Your payment, along with the Income Tax and National Insurance contributions paid on your behalf, will all count towards your income.

Student loan deductions

If you have a student loan, a deduction will go towards repaying it. This is taken off your payment automatically.


For any queries about early-career payments, email

Published 5 October 2019
Last updated 31 March 2024 + show all updates
  1. Removed the 'Apply now' section as the claims window for the 2023 to 2024 academic year has now closed. Also updated the 'breaks in teaching' section.

  2. Amended the wording in the Taxable income and National insurance section for clarity.

  3. The window to apply for early career payments is now open and eligible teachers can apply.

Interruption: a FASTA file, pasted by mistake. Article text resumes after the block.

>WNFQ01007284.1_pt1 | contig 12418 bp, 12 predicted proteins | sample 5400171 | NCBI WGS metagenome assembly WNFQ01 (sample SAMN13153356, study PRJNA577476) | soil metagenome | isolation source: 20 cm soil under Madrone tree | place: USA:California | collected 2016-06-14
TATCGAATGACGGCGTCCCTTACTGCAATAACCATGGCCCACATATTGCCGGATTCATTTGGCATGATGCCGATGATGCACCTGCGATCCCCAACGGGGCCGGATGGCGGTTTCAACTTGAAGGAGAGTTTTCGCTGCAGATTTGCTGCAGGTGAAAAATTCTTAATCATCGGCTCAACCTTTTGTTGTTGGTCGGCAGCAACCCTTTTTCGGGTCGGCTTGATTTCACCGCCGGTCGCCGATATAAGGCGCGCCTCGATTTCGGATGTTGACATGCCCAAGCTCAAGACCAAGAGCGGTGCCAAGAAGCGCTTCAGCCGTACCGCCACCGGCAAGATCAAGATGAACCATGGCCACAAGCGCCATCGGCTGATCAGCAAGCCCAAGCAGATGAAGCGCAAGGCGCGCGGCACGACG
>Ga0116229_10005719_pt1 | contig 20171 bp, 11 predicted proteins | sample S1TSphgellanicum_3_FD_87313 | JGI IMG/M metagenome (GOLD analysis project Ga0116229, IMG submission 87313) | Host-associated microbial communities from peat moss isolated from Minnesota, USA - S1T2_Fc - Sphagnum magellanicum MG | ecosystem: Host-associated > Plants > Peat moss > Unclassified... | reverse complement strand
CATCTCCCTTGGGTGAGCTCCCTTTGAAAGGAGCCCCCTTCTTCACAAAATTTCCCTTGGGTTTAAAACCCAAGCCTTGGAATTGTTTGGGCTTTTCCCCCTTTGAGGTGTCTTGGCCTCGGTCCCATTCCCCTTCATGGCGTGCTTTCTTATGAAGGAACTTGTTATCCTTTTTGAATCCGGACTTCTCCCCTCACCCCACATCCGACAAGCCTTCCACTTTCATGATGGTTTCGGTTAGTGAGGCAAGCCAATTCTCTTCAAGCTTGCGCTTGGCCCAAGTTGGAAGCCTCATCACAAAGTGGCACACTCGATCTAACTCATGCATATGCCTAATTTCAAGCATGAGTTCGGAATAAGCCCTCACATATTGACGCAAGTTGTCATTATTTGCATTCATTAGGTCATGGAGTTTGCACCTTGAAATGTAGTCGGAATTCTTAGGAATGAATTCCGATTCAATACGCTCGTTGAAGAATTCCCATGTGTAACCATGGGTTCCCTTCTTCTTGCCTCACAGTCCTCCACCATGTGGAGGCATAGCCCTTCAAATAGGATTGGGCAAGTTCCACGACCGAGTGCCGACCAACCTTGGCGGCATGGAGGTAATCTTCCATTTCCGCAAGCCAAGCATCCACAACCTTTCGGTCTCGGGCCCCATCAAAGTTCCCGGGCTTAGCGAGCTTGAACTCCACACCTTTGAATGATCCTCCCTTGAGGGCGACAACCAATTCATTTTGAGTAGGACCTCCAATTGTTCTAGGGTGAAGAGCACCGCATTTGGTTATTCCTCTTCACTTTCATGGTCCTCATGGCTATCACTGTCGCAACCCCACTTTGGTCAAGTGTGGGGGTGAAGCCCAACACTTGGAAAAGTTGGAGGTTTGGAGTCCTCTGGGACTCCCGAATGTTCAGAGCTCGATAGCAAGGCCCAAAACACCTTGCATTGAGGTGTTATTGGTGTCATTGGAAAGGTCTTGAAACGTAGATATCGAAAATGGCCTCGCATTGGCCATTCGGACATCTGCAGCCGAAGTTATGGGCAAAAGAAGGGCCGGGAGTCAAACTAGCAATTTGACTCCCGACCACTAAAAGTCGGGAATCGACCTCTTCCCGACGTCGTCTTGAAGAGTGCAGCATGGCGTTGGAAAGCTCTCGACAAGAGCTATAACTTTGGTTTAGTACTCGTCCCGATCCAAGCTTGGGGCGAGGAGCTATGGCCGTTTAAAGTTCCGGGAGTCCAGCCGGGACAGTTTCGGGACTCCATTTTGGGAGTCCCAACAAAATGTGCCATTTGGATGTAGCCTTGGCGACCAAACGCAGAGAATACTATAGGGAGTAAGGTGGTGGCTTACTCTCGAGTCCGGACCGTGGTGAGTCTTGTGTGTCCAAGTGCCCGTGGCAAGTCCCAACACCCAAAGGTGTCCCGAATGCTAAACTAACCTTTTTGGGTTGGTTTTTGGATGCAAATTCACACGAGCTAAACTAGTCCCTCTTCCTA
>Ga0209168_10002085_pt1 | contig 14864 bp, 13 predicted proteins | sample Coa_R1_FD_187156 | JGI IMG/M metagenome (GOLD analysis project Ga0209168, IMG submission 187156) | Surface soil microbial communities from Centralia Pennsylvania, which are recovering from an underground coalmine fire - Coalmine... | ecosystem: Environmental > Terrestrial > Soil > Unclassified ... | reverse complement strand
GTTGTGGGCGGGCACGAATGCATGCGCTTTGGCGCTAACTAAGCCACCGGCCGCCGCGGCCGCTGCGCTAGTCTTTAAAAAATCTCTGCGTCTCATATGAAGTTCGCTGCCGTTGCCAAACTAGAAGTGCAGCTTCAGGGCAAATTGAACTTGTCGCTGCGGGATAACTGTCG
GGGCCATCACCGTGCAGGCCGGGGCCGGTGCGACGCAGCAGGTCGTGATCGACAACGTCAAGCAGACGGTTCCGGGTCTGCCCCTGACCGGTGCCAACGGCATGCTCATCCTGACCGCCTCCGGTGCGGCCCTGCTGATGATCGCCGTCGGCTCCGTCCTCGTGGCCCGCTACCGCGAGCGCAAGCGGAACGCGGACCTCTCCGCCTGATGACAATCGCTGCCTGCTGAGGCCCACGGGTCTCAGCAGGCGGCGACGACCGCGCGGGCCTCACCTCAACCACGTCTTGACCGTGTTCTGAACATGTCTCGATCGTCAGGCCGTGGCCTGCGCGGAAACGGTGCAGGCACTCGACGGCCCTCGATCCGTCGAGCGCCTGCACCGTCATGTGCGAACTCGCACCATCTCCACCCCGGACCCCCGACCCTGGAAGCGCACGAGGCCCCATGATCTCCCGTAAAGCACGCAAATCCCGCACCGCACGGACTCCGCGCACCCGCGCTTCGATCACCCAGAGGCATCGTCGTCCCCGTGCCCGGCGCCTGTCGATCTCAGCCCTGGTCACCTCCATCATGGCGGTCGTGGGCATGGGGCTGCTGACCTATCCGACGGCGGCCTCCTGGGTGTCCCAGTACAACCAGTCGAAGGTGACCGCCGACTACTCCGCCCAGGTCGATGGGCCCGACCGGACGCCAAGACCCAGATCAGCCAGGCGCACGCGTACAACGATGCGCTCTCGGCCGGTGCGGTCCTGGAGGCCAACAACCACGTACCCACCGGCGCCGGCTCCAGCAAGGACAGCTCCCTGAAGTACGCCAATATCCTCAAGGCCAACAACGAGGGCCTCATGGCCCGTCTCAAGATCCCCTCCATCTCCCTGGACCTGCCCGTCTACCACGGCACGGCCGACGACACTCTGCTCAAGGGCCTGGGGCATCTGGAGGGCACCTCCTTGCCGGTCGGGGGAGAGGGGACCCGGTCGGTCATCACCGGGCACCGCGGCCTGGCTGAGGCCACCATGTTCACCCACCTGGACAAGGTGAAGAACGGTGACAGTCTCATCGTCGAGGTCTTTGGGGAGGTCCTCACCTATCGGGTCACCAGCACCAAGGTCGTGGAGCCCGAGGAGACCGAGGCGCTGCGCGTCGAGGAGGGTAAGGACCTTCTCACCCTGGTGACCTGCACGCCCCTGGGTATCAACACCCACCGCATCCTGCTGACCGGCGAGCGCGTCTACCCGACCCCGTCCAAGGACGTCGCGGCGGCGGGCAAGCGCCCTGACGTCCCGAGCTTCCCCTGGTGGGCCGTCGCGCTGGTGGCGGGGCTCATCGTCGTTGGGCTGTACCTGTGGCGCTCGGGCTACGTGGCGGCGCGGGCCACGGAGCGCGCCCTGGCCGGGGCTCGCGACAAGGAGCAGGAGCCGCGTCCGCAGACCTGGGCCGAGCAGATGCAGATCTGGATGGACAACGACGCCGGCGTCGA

4. Added the dates on which applications open in 2023 and close in 2024, and a link to eligible initial teacher training codes.

  5. 'Register your interest' forms have been added for the academic year 2023 to 2024.

  6. Updated to show that applications closed on 31 March.

  7. Eligible teachers can now apply for payments until March, rather than January.

  8. Page updated as eligible teachers can now claim early career payments.

  9. Added information about the levelling up premium payments for teachers.

  10. Updated to reflect latest changes and that the early career payments scheme for 2021 to 2022 has closed.

  11. Added a link to apply for an early-career payment as the claims window is now open.

  12. Page updated to clarify that you must be employed as a teacher in a state-funded secondary school in England to apply.

  13. Updated eligibility criteria and payment details.

  14. First published.